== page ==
World Health Organization reported largest single-day increase in coronavirus cases, at more than 183,000 new cases in the latest 24 hours
BANGKOK: The world saw the largest daily increases yet in coronavirus cases over the weekend, while infections slowed in China and South Korea, suggesting progress in stemming their newest outbreaks.
Despite clear progress in containing the virus in some regions, especially those that saw early outbreaks, globally the number of new virus cases has soared in recent days. In Brazil, Iraq, India and the United States, hospitals are scrambling to cope.
Nearly 9 million people have been infected and more than 468,000 people have died, according to figures compiled by Johns Hopkins University. Experts say the actual numbers are much higher, given limits to testing and the presumed large share of asymptomatic cases.
Late Sunday, the World Health Organization reported the largest single-day increase in coronavirus cases by its count, at more than 183,000 new cases in the latest 24 hours. Brazil tallied 54,771 and the U.S. was next at 36,617, the UN health agency said. India reported more than 15,400.
Experts say rising case counts reflect multiple factors including more testing and spreading infections. More than two-thirds of the new deaths were reported in the Americas.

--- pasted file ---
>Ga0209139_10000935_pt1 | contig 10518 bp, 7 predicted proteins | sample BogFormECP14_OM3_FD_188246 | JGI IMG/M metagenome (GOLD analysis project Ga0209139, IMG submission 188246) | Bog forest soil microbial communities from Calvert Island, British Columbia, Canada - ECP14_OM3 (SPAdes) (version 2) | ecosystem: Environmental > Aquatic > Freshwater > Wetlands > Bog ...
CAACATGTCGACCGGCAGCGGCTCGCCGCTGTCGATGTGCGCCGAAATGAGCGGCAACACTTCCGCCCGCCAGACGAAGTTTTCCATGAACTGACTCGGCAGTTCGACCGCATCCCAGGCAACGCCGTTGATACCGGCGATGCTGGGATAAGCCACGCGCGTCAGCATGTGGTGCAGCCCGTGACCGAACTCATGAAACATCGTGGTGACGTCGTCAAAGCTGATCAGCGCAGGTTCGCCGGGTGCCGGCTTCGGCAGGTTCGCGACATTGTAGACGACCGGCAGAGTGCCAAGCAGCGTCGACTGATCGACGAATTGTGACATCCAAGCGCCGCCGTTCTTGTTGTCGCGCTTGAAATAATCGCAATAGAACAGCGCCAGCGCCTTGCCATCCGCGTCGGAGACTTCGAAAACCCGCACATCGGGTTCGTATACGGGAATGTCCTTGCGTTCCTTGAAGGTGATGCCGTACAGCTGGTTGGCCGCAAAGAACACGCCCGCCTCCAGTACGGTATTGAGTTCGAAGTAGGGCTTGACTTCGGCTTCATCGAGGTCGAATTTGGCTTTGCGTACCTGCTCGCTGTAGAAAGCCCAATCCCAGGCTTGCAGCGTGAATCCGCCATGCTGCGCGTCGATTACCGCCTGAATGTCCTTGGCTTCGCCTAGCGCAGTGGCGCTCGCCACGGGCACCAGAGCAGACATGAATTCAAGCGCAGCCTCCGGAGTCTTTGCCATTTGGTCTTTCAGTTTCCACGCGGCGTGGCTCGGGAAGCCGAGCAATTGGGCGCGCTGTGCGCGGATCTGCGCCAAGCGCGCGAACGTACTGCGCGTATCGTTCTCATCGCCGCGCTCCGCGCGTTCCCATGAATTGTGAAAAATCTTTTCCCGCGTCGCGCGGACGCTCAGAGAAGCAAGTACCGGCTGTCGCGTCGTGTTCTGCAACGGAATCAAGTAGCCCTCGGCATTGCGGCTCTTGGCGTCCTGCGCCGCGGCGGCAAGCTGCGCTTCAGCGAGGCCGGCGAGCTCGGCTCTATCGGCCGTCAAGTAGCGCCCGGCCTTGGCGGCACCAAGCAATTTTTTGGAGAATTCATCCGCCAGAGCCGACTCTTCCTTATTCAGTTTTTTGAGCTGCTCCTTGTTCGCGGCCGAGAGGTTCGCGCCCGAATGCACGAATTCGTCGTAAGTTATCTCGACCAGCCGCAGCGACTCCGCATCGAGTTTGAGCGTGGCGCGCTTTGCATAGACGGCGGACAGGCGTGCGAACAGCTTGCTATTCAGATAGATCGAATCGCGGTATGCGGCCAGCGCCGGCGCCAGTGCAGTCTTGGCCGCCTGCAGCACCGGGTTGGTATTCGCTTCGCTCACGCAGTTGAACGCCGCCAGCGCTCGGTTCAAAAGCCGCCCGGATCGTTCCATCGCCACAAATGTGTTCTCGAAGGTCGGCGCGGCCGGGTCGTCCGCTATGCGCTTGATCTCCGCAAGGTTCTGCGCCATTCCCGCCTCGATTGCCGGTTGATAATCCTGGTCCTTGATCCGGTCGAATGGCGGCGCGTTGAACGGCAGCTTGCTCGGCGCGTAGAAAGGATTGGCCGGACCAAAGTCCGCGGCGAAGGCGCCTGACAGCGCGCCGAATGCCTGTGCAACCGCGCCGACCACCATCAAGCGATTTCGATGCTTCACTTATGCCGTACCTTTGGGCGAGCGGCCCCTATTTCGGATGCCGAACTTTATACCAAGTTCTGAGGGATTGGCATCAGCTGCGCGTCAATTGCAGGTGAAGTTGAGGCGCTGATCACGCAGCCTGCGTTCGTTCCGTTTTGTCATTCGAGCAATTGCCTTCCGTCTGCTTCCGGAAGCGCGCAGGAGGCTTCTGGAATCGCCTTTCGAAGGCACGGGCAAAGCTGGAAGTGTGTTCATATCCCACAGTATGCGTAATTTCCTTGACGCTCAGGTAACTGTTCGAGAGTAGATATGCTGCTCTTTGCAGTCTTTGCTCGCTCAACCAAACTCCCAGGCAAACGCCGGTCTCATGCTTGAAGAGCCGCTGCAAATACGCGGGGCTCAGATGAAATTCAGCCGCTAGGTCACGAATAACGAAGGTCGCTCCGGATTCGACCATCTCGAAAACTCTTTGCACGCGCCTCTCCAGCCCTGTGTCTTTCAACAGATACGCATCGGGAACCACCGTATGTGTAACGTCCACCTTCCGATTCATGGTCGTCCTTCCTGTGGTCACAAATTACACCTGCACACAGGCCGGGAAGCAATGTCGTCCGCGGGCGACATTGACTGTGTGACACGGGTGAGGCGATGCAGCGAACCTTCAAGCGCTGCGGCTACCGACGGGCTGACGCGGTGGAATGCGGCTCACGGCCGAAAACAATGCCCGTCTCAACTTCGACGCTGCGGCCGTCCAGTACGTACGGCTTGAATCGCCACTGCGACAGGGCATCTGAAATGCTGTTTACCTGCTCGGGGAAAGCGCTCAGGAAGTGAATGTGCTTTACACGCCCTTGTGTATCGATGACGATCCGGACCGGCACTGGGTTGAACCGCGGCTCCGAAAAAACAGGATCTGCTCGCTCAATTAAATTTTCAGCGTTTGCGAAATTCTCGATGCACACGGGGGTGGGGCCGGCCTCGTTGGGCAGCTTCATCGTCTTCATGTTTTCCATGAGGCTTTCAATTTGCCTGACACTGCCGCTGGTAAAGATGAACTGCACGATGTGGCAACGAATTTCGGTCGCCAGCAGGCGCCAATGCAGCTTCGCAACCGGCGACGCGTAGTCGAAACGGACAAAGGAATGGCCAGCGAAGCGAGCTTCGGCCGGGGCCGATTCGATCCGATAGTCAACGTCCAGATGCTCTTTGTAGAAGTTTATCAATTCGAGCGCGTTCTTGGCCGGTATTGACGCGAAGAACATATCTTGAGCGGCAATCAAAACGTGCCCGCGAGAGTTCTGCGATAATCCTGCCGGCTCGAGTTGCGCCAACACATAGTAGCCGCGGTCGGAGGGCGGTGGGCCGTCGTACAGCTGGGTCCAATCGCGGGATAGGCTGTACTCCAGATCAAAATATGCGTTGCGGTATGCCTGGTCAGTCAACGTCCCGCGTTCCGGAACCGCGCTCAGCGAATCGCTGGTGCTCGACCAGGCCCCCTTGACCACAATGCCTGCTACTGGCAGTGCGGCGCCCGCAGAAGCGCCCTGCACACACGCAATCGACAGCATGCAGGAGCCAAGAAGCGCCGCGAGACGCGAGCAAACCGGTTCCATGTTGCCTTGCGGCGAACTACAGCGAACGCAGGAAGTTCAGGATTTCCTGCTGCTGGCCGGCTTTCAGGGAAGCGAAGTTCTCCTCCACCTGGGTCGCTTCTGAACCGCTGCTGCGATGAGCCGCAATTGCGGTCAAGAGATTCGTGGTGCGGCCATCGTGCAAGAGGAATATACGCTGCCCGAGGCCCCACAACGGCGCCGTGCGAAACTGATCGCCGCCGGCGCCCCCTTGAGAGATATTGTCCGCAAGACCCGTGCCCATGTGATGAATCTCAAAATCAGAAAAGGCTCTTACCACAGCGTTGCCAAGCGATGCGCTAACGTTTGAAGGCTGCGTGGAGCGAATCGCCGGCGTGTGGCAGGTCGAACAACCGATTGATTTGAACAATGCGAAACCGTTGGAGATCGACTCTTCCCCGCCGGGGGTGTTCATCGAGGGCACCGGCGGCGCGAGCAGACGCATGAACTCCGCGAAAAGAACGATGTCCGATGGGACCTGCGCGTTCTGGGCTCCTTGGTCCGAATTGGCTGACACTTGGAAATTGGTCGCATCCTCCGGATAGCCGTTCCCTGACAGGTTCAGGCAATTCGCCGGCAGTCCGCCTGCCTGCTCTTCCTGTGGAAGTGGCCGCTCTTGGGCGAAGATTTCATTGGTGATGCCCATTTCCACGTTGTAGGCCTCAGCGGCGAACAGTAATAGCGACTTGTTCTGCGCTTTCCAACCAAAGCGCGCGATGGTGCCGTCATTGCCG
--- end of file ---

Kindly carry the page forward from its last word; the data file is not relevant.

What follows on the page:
Still, in East Asia there were signs of progress, as South Korea reported 17 new cases, the first time its daily increase fell to under 20 in nearly a month.
The country has been reporting 40 to 50 new cases per day in the past few weeks, amid increased public activity, eased attitudes on social distancing and an uptick in imported cases.
A rise in the number of such cases arriving from South Asia prompted a halt to new visas for travelers from Pakistan and Bangladesh.
Elsewhere in Asia, Beijing’s increase was in single digits for the first time in eight days. It reported nine cases.
Even in New Zealand, which earlier said it had eliminated local transmissions of the virus, two new cases were reported Monday among infected people arriving from India and Pakistan. The country of 5 million people now has nine active cases after having none at all earlier this month.
Many remain anxious that community transmission could resume, especially after health officials admitted having mistakenly let two women who arrived from London leave quarantine before they were tested to visit a dying parent. The women later tested positive and have since isolated themselves.
In the United States, experts say the resurgence in infections there is not a so-called “second wave” but a continuation of the first wave of outbreaks as the number of cases plateaus.